Captain’s Log 5,225
I made it home last night. Tumbled into bed just after 11:00 and went out like a rock.
People have interesting perspectives on how I perceive my job. I went on a business trip. Plain and simple. I had no car. I was stuck in the middle of nowhere with absolutely nowhere to go.
When I arrived at the hotel on Monday night, all the kitchens were closing. People asked why I didn’t just go out for food. No car. No idea where I was. It was very dark. I was exhausted. I ate a banana. That held me until I could eat a $9 bowl of Rice Krispies in the restaurant the next morning. Eggs and potatoes cost $19.
I met up with the team after breakfast and we carpooled to the Henry Ford Museum. The place is enormous, and our conference was held on the far end of the campus almost a mile from the actual museum. By the time we were finished for the day, the museum was closed. Went back to the hotel for another meeting where my simple dinner that I couldn’t even eat cost me $48.
I packed on Wednesday morning and checked out. We carpooled back to the Henry Ford Museum for another session (with luggage). After the session ended, I schlepped my luggage almost a mile to the front door of the museum where I met up with my niece.
We did NOT go into the museum! I did not arrange to see my niece so we could spend the afternoon looking at cars. I wanted to spend my pre-airport hours engaging in quality conversation and adventures with her. Yes, seeing the cars would have been wonderful, but when you get the chance to spend time with family you love, you do it. Period. End. To hell with the museum.
I am not myopic about my job. I am not one of those people who organizes my life to see all the cars I can possibly see. My job is about PEOPLE. I work with the people who enjoy the cars. I work with the people who have memories about driving or owning cars. I am focused on the CULTURE of the automobile and how it has shaped and continues to shape our destiny.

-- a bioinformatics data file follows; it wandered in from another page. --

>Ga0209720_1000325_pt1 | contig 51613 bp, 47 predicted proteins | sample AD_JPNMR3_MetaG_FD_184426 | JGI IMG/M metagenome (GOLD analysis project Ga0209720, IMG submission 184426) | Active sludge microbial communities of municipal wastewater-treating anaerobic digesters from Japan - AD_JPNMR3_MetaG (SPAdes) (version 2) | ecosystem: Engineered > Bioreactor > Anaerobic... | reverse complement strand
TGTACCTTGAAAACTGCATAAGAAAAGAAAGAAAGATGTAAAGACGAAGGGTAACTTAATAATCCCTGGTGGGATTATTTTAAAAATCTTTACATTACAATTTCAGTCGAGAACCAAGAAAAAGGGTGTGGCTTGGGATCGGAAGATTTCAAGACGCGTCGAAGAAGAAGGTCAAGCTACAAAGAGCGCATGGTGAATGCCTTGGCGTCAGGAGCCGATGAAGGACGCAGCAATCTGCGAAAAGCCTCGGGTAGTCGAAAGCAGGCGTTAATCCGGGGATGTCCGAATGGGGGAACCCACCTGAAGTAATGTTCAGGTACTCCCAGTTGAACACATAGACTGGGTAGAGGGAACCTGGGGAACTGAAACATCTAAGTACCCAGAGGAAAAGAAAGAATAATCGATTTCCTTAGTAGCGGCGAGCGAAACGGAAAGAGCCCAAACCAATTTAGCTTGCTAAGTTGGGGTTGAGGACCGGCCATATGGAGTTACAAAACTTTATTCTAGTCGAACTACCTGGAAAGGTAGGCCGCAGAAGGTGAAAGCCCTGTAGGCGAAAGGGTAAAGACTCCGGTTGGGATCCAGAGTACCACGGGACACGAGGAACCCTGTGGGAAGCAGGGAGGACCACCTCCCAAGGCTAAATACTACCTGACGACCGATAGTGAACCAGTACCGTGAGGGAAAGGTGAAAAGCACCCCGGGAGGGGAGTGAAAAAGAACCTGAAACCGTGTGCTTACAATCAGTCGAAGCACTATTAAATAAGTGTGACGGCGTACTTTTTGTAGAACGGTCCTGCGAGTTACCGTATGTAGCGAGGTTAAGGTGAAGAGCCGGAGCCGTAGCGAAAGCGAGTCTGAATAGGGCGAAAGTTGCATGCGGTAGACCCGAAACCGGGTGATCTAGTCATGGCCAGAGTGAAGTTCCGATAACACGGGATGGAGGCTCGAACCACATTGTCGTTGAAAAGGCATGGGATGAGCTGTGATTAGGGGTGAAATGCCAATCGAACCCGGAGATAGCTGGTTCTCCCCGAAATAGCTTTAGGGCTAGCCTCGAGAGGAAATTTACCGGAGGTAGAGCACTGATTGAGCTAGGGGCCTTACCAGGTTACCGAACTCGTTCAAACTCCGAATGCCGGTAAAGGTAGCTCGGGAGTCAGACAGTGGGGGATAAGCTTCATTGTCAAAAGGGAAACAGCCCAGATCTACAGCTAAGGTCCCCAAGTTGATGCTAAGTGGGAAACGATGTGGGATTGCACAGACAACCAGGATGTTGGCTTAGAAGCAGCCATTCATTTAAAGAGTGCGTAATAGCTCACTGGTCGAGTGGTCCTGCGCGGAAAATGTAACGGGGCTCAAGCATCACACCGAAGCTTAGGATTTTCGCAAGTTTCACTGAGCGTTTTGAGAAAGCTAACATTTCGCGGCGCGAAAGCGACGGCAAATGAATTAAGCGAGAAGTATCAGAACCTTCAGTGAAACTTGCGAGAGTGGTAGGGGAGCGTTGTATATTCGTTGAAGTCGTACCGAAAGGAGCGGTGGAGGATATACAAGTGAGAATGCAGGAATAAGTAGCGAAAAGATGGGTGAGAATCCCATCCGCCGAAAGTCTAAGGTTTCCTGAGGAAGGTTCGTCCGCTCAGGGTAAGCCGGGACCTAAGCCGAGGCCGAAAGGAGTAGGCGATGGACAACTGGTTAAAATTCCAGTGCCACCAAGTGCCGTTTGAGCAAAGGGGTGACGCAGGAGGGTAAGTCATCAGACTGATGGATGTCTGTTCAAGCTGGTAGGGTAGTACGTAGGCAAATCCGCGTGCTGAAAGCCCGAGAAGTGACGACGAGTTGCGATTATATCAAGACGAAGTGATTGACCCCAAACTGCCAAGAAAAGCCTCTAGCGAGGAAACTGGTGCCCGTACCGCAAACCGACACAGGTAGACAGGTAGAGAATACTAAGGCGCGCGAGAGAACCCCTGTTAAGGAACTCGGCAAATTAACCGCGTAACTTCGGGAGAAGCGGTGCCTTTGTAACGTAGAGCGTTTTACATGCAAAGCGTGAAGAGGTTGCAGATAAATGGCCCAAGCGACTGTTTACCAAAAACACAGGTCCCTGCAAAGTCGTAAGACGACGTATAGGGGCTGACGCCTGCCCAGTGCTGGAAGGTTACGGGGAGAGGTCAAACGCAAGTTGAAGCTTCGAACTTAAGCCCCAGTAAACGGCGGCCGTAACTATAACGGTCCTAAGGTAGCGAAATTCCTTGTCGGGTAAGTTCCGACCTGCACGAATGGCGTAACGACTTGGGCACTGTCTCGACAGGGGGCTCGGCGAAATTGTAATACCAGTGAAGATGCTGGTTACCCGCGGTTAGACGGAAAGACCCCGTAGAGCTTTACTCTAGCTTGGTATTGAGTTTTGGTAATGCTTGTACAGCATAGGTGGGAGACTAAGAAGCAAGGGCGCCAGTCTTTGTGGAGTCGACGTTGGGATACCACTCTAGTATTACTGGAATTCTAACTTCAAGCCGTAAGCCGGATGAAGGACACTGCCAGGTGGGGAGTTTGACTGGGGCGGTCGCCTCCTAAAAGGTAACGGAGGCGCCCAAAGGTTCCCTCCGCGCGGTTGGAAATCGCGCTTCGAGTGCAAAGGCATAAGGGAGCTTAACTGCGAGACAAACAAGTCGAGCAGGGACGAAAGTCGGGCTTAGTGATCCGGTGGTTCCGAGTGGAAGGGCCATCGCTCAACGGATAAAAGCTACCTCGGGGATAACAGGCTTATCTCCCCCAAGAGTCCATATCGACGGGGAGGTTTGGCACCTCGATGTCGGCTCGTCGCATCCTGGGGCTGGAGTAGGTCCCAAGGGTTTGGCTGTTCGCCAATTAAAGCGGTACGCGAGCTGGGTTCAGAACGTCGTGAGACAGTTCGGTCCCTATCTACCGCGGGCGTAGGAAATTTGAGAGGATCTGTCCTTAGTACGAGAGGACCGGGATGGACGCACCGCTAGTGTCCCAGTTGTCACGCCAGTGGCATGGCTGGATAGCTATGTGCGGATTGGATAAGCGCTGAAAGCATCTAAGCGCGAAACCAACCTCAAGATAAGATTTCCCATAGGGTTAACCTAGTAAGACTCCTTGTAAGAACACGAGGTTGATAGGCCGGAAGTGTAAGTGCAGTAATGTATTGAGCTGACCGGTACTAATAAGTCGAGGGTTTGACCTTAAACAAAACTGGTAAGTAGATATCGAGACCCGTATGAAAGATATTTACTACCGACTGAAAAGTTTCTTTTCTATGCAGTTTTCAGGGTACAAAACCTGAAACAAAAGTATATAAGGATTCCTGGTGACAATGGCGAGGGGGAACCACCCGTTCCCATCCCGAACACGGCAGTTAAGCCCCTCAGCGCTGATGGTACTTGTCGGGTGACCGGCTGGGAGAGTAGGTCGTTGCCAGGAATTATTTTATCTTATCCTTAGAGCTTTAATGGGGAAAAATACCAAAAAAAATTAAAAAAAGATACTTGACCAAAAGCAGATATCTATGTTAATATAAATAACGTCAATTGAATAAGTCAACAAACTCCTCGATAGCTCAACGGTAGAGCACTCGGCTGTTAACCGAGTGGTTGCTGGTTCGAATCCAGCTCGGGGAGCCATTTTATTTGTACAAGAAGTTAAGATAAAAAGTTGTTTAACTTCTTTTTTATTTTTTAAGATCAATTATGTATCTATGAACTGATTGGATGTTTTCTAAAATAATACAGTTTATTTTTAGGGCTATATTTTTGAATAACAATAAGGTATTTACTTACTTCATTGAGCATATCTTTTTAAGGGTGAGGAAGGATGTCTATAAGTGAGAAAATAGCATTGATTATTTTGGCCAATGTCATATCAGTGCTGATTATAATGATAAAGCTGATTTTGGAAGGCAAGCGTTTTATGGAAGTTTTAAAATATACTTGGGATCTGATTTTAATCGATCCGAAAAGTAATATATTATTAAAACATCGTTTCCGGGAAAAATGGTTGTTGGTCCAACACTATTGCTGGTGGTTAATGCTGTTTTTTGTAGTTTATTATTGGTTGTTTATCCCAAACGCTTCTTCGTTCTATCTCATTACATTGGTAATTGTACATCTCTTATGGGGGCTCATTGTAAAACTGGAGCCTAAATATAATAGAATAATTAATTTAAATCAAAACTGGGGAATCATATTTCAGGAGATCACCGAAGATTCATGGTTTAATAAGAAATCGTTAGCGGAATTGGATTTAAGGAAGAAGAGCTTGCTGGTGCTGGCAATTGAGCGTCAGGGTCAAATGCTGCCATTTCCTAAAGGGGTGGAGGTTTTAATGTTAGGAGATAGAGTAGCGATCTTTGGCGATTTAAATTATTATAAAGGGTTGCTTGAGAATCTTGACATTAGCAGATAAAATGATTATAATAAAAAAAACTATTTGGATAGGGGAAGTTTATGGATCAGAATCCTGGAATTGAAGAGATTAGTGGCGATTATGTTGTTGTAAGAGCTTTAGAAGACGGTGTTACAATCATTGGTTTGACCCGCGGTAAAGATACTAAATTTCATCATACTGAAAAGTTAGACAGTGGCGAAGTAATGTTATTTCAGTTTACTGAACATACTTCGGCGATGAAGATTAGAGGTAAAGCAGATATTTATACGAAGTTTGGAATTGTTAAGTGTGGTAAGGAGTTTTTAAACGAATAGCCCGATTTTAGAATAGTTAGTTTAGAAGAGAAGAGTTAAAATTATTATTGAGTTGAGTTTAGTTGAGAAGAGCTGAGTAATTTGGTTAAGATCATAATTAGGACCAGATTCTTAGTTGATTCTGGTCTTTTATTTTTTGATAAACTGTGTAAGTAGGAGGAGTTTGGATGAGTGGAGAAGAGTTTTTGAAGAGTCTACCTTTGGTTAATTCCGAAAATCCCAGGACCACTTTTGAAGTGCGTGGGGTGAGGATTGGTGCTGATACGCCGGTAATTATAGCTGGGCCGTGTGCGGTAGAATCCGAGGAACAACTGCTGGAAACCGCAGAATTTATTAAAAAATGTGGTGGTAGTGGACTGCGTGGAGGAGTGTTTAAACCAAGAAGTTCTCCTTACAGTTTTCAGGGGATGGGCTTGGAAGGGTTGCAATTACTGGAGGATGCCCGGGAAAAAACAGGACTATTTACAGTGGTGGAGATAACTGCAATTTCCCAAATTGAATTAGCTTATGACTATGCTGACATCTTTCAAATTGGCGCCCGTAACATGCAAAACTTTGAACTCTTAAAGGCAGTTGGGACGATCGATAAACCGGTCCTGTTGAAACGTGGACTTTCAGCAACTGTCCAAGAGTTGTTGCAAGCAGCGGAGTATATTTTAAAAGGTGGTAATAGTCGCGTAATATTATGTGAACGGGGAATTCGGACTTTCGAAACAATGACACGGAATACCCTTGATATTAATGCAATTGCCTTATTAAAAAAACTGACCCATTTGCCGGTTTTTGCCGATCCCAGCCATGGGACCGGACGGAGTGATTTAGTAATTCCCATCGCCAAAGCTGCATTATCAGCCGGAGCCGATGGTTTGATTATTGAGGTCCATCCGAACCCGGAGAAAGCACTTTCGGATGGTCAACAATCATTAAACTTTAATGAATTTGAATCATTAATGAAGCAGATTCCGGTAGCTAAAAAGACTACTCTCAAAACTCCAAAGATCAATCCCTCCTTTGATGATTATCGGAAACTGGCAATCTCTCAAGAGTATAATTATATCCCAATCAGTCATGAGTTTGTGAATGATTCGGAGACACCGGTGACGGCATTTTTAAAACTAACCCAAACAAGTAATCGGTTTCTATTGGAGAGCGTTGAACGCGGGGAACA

Most everybody at the conference felt the same way. We all just wanted to leave. Seeing more and more cars was not appealing to us. When you work in the museum industry, you need a break from museums. Really, you do.
Getting on the plane was actually more of an adventure than I ever care to repeat. Apparently, my return flight was booked in such a way that I was pegged as a “cheap flight.” News to me. I didn’t consider an almost $400 RT ticket “cheap,” but Delta pegged me like that and wouldn’t even assign me a seat until the plane was ready to board. I was asked to step away from the desk more than once as they were assigning seats to other people obviously not as cheap as me. There was a funny young man behind the desk and I tried to bribe him with Cheetos into giving me an upgrade. He couldn’t, and when the senior gate agent arrived, it was made very clear to me that I was a cheap pariah who shouldn’t even be allowed to fly.
Delta got a Yelp from me.
What a bunch of crap. I booked a RT from San Diego to Detroit. First half was on American. Wonderful. Great stuff. Second half was on Delta. Because that leg was “cheap,” I did not get a seat assignment until five minutes before boarding. Because it was a cheap seat they assigned me a crappy middle seat. The plane was definitely overbooked. They then tried to get me to volunteer to fly the next morning for a $700 voucher and a hotel. There were seats in first class but they refused to put a cheapskate like me into one of those seats. I didn’t even realize I was a cheapskate until someone explained it to me. Get a deal on your ticket and sit in a shitty seat. So they would rather pay me $700 and put me up in a hotel then let me sit in first class. I held my ground and I was seated on the plane. But never again. This fiasco tonight convinced me to never fly Delta anywhere for any reason.
Not that it will matter to them. But I felt good making a fuss.